WINDHOEK – As a run-up to the official World Press Freedom Day celebrations, the Internet Society Namibia chapter yesterday hosted a bloggers training workshop attended by unemployed young people and media students.
In his opening remarks at the event, the United Nations Educational, Scientific and Cultural Organisation (UNESCO) representative to Namibia, Jean Pierre IIboudo, said the aim of the training was to empower young unemployed youth as well as media students with blogging and coding skills.
“This means that at the end of the training, you should be able to create your own blogs, share your content in your local languages, which in return will promote Namibia’s local content online,” he told the participants.
He also told the participants that they were expected to act as information and communication technology (ICT) champions by educating people in their communities about ICT usage.
He also said bloggers help to make news instant, often to an international audience of followers.
Blogs are not only a way of providing up to date information but they also bring like-minded people together virtually, persuade and activate people, provide both mainstream and offbeat perspectives on events and people.
Further, IIboudo said in this digital age, online data has become the new currency of communications, journalism, advertising, policymaking and diplomacy.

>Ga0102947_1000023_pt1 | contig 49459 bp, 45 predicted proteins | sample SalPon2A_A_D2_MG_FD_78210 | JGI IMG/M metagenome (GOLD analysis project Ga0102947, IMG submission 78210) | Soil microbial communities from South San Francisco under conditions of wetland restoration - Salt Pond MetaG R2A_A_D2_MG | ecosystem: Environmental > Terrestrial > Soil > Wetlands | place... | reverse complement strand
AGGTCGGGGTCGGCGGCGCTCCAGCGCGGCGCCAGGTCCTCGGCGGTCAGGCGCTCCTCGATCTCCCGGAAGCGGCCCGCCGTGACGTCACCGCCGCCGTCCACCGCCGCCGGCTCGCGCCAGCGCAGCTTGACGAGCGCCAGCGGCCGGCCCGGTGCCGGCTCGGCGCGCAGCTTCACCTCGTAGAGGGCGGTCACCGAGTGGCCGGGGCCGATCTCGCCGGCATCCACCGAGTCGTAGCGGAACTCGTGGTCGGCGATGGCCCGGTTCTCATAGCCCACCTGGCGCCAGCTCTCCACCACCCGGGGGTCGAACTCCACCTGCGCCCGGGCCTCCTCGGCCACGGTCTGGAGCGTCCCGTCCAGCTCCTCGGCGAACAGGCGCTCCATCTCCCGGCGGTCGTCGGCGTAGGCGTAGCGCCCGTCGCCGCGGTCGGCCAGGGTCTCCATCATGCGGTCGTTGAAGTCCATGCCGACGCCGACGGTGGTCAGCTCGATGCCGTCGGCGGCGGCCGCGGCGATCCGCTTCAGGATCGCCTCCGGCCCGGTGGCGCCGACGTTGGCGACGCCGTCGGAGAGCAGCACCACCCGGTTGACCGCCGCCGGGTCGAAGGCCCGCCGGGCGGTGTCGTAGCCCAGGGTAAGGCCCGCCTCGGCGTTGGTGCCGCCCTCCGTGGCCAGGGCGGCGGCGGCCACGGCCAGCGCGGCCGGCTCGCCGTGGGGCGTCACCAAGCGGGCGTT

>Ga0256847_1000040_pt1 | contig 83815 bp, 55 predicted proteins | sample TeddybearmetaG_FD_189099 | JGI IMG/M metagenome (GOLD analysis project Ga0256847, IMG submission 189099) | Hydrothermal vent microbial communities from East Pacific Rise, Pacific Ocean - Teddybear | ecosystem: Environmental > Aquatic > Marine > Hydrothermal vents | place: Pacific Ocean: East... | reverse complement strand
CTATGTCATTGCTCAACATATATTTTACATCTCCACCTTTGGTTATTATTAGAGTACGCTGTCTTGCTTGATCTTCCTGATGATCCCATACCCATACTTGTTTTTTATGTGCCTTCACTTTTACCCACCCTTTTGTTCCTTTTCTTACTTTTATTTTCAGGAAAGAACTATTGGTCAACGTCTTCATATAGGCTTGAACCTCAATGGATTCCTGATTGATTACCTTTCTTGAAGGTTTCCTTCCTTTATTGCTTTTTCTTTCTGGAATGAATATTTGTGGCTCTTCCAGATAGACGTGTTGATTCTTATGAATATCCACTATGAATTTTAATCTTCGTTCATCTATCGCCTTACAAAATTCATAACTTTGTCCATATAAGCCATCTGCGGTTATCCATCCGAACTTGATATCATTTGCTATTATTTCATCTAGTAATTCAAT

The open nature of the Internet is a benefit to freedom of expression and access to information although it has its challenges.
“Hate speech, harassment and the leaking of personal information are dangerous hazards that can potentially affect every user,” he stated.
Journalists and media workers in particular need to circumnavigate these risks when working online, especially when it relates to source confidentiality.
A lecturer from the Namibia University of Science and Technology (NUST), Hugh Ellis, taught the participants about the basics of blog sites and photography.
He explained to the participants that blogging was initially used as a unique platform where people shared their thoughts and experiences. “It’s an online journal or diary with a minimal following,” said Ellis. Also speaking to participants during the workshop was a media specialist from Nigeria, Janet Faden, who addressed the subject of access to information and service delivery, and encouraged participants to use multimedia to tell their own stories about Namibia instead of waiting on foreign media to do so.
The participants were also taught on reporting on transparency, social media and personal brand management as well as designing their blogs.
World Press Freedom Day is observed annually on May 3. This year’s formal celebrations, however, take place today under the global theme ‘Keeping power in check: media, justice and the rule of law’.